May 2018: Biology of the Cell
Makoto Nakashima, Mariko Watanabe, Kaoru Uchimaru, Ryouichi Horie
BACKGROUND INFORMATION: CD30, which is characteristically expressed in classical Hodgkin lymphoma (cHL), is thought to transduce signals by ligation of trimerised CD30 ligand (CD30L) on the surface of surrounding cells and recruitment of downstream molecules. In this report, we propose a new mechanism for CD30 signalling by its ligand. We prepared two stable transformants, CHO cells expressing CD30L fused to mCherry and HeLa cells expressing CD30 fused to GFP. RESULTS: Co-culture of these cells triggered clustering of CD30 and CD30L at the cellular interface, formation of multiple CD30L-CD30 complexes, internalisation of these complexes with a portion of the plasma membrane into the HeLa cells, and intracellular transport to the lysosomal compartment...
May 2018: Biology of the Cell
Benoit Vianay, Fabrice Senger, Simon Alamos, Maya Anjur-Dietrich, Elizabeth Bearce, Bevan Cheeseman, Lisa Lee, Manuel Théry
BACKGROUND INFORMATION: Tissue morphogenesis results from the interplay between cell growth and mechanical forces. While the impact of geometrical confinement and mechanical forces on cell proliferation has been fairly well characterised, the inverse relationship is much less understood. Here, we investigated how traction forces vary during cell cycle progression. RESULTS: Cell shape was constrained on micropatterned substrates in order to distinguish variations in cell contractility from cell size increase...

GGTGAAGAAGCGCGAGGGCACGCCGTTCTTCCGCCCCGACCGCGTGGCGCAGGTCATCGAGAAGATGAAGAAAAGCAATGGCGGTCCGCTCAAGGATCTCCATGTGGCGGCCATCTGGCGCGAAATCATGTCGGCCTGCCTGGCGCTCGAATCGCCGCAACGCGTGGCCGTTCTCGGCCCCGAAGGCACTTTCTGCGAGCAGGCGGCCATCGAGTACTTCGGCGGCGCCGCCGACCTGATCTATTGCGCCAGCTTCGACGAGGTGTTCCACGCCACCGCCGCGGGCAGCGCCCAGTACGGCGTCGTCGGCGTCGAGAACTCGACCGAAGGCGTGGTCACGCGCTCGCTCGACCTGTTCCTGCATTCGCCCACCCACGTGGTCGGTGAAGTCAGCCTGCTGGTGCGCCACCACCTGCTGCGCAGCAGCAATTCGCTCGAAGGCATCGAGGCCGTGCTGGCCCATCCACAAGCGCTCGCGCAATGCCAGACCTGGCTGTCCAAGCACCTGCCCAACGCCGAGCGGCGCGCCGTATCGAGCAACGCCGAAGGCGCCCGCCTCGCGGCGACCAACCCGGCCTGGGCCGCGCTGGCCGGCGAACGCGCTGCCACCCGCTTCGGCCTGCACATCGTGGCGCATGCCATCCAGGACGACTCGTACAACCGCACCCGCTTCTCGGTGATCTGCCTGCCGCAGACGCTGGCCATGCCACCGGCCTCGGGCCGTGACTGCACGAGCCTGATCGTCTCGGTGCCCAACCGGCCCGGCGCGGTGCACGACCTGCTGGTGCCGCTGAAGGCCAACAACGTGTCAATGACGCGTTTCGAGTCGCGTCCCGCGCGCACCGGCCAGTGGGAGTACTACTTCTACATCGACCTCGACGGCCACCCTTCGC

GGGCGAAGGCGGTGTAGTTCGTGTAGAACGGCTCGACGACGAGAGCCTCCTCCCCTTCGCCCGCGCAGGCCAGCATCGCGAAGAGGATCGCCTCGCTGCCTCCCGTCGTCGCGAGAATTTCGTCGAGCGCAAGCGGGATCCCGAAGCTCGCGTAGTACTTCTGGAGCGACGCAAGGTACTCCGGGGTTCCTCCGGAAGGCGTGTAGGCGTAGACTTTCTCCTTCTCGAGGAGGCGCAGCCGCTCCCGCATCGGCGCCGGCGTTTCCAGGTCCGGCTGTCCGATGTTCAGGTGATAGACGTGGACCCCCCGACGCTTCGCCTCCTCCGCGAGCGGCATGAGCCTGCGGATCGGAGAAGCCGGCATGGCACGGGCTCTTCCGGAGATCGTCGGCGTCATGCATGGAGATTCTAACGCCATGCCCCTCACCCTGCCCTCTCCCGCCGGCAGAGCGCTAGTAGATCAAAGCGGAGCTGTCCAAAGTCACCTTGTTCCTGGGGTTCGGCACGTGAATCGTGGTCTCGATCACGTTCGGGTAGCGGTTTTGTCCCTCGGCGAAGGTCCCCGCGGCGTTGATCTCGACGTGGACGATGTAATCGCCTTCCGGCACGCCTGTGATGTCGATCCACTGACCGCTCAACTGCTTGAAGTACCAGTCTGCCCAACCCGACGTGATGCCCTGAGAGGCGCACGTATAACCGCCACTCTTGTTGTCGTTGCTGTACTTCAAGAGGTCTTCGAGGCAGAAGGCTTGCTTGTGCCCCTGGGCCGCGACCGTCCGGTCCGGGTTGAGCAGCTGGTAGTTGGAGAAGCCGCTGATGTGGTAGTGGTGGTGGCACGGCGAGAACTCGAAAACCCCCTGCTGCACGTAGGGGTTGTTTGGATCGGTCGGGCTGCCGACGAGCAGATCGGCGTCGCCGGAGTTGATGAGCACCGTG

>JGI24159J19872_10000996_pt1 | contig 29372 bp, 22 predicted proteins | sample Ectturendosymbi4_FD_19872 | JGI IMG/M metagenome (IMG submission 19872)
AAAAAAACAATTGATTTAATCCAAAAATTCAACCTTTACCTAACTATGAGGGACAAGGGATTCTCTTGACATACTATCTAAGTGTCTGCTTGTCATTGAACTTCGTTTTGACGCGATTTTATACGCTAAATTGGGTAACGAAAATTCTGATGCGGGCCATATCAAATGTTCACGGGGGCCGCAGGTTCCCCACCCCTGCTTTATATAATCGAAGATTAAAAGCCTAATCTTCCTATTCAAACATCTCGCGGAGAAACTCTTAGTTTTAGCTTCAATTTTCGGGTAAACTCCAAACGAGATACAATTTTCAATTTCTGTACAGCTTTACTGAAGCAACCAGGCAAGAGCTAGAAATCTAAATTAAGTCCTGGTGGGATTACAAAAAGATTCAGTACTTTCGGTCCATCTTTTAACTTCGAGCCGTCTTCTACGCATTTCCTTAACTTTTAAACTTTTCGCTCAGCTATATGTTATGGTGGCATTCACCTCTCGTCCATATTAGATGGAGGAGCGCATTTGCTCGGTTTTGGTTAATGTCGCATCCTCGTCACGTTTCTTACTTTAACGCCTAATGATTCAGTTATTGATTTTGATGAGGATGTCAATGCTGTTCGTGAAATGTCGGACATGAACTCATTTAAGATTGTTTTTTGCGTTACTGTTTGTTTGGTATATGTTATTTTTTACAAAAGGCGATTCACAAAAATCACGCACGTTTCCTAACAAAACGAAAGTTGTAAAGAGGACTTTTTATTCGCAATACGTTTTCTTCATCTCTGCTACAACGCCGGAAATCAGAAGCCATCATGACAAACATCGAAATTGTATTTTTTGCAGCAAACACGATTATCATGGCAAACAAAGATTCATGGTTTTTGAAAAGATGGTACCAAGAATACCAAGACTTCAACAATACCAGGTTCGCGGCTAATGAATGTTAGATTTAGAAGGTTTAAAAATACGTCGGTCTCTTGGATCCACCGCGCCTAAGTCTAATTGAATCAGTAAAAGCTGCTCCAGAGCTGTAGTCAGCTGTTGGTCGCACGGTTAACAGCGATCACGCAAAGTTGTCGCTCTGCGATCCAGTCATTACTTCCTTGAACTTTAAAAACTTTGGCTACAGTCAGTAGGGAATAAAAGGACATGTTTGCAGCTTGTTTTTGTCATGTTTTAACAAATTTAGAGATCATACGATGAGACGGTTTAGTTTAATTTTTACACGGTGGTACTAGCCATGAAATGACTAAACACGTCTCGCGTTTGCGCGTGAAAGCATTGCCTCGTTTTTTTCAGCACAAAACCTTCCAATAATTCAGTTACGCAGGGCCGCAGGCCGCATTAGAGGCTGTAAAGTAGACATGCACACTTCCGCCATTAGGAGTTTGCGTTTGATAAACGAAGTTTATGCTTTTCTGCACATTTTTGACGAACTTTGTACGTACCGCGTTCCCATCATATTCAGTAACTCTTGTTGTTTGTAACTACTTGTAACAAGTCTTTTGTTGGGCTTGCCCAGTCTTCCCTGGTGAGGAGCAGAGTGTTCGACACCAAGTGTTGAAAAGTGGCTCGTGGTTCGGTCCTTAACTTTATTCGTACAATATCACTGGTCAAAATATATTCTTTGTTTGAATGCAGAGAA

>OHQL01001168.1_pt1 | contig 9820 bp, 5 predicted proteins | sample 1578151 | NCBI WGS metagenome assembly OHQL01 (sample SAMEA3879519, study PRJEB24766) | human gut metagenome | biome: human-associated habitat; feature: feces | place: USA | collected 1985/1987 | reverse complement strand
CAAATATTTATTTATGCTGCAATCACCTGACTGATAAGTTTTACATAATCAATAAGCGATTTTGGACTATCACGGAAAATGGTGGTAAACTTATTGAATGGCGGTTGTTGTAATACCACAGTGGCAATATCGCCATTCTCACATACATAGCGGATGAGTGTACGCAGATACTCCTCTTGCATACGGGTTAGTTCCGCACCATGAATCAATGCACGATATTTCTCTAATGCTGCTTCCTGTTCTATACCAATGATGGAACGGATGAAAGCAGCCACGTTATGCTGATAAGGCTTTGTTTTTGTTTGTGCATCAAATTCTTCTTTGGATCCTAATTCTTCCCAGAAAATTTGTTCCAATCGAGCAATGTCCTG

April 2018: Biology of the Cell
Elisabeth E Charrier, Lorraine Montel, Atef Asnacios, Florence Delort, Patrick Vicart, François Gallet, Sabrina Batonnet-Pichon, Sylvie Hénon
BACKGROUND INFORMATION: The mechanical properties of cells are essential to maintain their proper functions, and mainly rely on their cytoskeleton. A lot of attention has been paid to actin filaments, demonstrating their central role in the cells mechanical properties, but much less is known about the participation of intermediate filament (IF) networks. Indeed the contribution of IFs, such as vimentin, keratins and lamins, to cell mechanics has only been assessed recently. We study here the involvement of desmin, an IF specifically expressed in muscle cells, in the rheology of immature muscle cells...
April 2018: Biology of the Cell
Shailaja Seetharaman, Sandrine Etienne-Manneville
Cells sense and respond to the biochemical and physical properties of the extracellular matrix (ECM) through adhesive structures that bridge the cell cytoskeleton and the surrounding environment. Integrin-mediated adhesions interact with specific ECM proteins and sense the rigidity of the substrate to trigger signalling pathways that, in turn, regulate cellular processes such as adhesion, motility, proliferation and differentiation. This process, called mechanotransduction, influenced by the involvement of different integrin subtypes and their high ECM-ligand binding specificity, contributes to the cell-type-specific mechanical responses...
March 2018: Biology of the Cell
Si Ming Pang, Shimin Le, Jie Yan
BACKGROUND INFORMATION: Titin is one of the three main filaments in cardiac sarcomere. Besides a chain of Ig domains, cardiac titin also contains a proline (P), glutamate (E), valine (V), lysine (K) (PEVK) domain and a cardiac-specific N2B domain, both are largely unstructured. While they are believed to be involved in the elastic (PEVK and N2B) and the trophic (N2B) functions of the heart, their mechanical responses in physiological level of forces remains poorly understood. RESULTS: In order to gain understanding on their mechanical responses, we used magnetic tweezers to investigate their force responses from 1 to 30 pN...